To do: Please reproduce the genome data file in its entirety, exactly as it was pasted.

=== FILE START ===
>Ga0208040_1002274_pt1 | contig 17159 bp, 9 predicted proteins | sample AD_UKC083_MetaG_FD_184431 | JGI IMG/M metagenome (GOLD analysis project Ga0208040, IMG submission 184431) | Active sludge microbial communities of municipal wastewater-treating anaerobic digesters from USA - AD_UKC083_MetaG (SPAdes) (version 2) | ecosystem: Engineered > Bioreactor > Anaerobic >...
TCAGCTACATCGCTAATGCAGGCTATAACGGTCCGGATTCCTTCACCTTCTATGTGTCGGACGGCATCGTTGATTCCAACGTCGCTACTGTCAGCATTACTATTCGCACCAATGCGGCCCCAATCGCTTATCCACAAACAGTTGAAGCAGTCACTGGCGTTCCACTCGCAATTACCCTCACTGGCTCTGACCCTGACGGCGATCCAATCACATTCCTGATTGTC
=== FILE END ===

>Ga0208040_1002274_pt1 | contig 17159 bp, 9 predicted proteins | sample AD_UKC083_MetaG_FD_184431 | JGI IMG/M metagenome (GOLD analysis project Ga0208040, IMG submission 184431) | Active sludge microbial communities of municipal wastewater-treating anaerobic digesters from USA - AD_UKC083_MetaG (SPAdes) (version 2) | ecosystem: Engineered > Bioreactor > Anaerobic >...
TCAGCTACATCGCTAATGCAGGCTATAACGGTCCGGATTCCTTCACCTTCTATGTGTCGGACGGCATCGTTGATTCCAACGTCGCTACTGTCAGCATTACTATTCGCACCAATGCGGCCCCAATCGCTTATCCACAAACAGTTGAAGCAGTCACTGGCGTTCCACTCGCAATTACCCTCACTGGCTCTGACCCTGACGGCGATCCAATCACATTCCTGATTGTC